By Emily Clement
I’ve lived in Chicago for nearly six years, which certainly isn’t enough to make me a local, but just long enough to forget that it’s a world-class city with almost literally unlimited options for entertainment, food and drinks. So when, on a recent foggy Tuesday night that would normally be spent at barre and then sitting on the couch until it was late enough to go to bed, I had tickets to see Chicago, my roommate and I decided to take the opportunity to be tourists in our own city.
Crime, deep-dish pizza and live blues and jazz: Can you think of three things more quintessentially Chicago? Or a better way to spend your Tuesday night, even if it means getting less than four hours of sleep before work the next morning?
The musical Chicago played at the Cadillac Palace Theater for just a week, courtesy of Broadway in Chicago, and was a much more delightful way to experience the city’s crime and corruption than watching the evening news. Plus, it has a stellar cast: John O’Hurley stars as Billy Flynn, with Dylis Croman as Roxie Hart, Terra C. MacLeod as Velma Kelly and Paul Vogt playing Amos Hart. Matron “Mama” Morton is played by Roz Ryan who, if you are a ’90s kid, you know as the voice of muse Thalia from Hercules (“Honey, I think you mean Hunk-ules!”)
The show really was an absolute blast from start to finish. I can’t imagine anyone not liking it, because it’s just such a fun show. Like Roxie says (or coos, rather): “Who says murder’s not an art?” Yes, the show takes place mostly in prison and the courtroom, but the bailiff is wearing a mesh shirt! And the defendant is wearing bedazzled shoes and dancing around her chair. And if you don’t like “Cell Block Tango,” I really can’t help you.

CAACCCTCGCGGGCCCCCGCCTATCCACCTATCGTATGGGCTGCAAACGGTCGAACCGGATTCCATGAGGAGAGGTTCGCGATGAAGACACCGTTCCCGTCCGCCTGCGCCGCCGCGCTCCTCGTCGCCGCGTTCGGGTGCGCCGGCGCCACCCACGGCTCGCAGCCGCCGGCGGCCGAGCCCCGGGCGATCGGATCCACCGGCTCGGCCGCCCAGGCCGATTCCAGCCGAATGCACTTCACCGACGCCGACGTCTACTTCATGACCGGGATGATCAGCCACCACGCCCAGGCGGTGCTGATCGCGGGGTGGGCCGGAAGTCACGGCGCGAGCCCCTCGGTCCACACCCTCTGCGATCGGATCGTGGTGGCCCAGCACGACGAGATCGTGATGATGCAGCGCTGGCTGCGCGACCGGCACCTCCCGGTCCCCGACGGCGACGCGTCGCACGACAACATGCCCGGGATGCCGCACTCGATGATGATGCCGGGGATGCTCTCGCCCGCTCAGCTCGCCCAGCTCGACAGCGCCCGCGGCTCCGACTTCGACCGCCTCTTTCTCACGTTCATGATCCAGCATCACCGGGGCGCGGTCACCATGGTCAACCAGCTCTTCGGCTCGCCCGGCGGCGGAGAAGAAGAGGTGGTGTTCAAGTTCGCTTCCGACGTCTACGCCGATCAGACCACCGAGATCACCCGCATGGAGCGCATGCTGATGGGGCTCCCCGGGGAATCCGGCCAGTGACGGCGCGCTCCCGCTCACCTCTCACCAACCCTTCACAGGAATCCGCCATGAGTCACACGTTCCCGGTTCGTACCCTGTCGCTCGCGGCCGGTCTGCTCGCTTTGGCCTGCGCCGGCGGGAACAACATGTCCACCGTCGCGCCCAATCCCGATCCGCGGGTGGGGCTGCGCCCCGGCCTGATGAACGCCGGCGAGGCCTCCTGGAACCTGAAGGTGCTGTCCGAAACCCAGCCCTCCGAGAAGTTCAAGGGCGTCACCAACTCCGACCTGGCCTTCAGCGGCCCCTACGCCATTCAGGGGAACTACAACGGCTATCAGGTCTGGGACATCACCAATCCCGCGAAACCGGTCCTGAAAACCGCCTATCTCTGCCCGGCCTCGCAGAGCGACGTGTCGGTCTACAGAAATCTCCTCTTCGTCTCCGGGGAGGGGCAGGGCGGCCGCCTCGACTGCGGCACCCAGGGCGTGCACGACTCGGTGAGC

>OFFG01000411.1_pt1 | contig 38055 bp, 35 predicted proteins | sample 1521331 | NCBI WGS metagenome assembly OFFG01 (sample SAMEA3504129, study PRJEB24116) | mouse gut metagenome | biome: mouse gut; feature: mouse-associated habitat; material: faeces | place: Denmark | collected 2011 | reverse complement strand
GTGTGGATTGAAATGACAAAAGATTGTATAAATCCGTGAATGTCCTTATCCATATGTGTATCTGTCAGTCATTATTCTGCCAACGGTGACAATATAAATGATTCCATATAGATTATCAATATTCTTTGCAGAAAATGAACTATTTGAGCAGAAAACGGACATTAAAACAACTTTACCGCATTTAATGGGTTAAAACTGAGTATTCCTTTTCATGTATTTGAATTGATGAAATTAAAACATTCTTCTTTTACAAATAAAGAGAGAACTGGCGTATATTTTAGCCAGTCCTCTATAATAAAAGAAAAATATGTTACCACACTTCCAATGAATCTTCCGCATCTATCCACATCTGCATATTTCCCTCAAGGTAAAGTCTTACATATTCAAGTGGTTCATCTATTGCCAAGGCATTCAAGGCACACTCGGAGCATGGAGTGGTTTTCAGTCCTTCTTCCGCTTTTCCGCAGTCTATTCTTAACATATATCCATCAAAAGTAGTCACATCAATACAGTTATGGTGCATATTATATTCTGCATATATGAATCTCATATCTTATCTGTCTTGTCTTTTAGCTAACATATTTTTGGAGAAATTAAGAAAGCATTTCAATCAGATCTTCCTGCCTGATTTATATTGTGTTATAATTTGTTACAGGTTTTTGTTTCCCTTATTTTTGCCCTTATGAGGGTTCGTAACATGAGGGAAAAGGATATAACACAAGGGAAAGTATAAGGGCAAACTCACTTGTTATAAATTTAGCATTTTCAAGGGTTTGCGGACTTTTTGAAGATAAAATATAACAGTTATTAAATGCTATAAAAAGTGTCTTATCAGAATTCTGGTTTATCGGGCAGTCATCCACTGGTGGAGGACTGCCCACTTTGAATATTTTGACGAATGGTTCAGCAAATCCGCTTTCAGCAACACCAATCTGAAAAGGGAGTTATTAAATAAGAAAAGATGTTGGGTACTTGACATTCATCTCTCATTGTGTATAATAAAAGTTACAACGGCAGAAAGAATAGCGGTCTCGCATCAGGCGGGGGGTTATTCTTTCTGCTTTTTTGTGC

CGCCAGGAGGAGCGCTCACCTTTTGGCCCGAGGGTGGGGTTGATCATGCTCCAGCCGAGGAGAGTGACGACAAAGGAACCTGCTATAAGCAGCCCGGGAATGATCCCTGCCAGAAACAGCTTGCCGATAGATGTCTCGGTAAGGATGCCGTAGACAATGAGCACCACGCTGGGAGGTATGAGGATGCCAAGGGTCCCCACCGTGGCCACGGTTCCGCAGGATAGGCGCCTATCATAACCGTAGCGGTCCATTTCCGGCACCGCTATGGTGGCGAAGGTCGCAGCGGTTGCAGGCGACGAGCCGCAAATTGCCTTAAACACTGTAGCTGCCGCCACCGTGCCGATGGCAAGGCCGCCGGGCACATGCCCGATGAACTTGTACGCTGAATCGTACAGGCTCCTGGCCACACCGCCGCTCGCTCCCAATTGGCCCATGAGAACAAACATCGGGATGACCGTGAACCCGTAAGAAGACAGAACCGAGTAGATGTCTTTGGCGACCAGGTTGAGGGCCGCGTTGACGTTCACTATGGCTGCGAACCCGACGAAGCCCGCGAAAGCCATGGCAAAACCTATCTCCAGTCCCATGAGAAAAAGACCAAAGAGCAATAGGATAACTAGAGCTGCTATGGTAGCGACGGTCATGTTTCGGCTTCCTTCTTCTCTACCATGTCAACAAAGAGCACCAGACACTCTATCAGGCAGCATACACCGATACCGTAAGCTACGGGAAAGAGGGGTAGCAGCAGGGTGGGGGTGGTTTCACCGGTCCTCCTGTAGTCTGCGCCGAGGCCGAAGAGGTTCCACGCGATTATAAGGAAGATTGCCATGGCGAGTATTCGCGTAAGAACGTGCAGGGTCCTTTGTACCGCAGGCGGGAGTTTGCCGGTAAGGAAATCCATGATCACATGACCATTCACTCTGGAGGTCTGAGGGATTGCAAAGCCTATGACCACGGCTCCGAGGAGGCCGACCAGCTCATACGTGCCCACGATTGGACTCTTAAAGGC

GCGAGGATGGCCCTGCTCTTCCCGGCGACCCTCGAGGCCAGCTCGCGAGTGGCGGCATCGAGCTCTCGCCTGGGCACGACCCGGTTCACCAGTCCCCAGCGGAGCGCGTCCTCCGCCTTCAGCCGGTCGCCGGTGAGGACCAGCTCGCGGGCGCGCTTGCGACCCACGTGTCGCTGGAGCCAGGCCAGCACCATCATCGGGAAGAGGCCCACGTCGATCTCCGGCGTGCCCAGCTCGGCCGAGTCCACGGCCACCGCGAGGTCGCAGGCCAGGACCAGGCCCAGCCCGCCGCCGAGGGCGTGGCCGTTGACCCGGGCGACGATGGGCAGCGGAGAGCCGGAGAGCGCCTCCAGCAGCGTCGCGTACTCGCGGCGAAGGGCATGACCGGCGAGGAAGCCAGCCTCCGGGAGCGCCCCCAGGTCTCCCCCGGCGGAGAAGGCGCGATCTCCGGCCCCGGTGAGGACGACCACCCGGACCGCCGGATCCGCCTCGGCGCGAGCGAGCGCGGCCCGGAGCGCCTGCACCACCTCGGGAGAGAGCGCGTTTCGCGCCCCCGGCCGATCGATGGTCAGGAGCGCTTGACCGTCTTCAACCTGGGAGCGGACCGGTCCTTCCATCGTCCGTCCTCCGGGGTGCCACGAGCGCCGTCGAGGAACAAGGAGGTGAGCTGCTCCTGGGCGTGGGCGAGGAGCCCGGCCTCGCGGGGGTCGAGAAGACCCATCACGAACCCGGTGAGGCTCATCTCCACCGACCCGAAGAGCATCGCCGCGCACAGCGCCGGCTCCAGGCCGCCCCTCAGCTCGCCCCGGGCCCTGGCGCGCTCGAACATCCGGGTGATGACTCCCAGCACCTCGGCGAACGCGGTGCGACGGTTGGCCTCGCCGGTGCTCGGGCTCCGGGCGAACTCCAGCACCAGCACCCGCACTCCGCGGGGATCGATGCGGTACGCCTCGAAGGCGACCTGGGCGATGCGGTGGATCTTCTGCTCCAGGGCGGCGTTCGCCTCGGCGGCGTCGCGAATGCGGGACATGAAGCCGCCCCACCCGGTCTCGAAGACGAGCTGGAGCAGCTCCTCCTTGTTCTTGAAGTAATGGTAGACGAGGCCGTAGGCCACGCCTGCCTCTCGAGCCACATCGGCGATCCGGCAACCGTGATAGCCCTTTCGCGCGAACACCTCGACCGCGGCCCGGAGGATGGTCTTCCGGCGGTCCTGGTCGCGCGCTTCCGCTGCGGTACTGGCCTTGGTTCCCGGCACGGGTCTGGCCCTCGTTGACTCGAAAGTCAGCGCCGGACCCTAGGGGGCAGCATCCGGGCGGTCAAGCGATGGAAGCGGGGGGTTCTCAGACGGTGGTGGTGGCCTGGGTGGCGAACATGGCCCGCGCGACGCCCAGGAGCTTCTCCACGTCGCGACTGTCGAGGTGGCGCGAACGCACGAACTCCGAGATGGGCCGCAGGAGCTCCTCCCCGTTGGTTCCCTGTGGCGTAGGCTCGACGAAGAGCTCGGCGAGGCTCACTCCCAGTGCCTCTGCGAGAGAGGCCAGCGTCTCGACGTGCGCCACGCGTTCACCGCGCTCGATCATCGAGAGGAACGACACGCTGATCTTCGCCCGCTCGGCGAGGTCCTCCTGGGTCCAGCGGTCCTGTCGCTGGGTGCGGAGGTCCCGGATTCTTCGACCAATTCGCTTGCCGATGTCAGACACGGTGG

Pizza was not originally on the docket, but turned into a necessary pit stop when we realized how hungry we were after three hours of watching other people work hard on stage. To keep to our classic Chicago theme, we went to the original Pizzeria Uno on Ohio Street. The debate over who has the best deep-dish pizza is contentious. (Pequod’s? Lou Malnati’s? Gino’s East? Does it matter?) I won’t try to add anything to the mix, but I can confirm that the pizza was cheesy and flavorful with a crisp crust, so mission accomplished. After waiting the requisite 45 minutes, we were ravenous and made short work of the Numero Uno.
Next up was The Redhead Piano Bar for drinks and live music. I’ve said it before and I’ll say it again: The drinks at the Redhead are made strong. They have a long menu of creative variations on martinis, as well as a healthy wine, scotch and champagne list. After the first round, we each tried “Sonya’s Juicy Peaches” at the recommendation of our waitress, who warned us it is almost too delicious. She was right.
Technically, the Redhead is an old-school piano bar and Chicago institution, and the music runs the gamut from rock to swing, jazz, pop and blues. Even at midnight on a weekday, it draws a considerable crowd. Phil Baron and Billy Sullivan were Tuesday’s act, with Baron on piano and Sullivan on guitar, playing a range of old standards and requests to locals and tourists alike. It was the perfect place to wrap up our very Chicago night out, even if we did stay until 2 a.m. waiting to hear Billy Joel. Oh, and the song playing when we walked in? “Sweet Home, Chicago,” of course.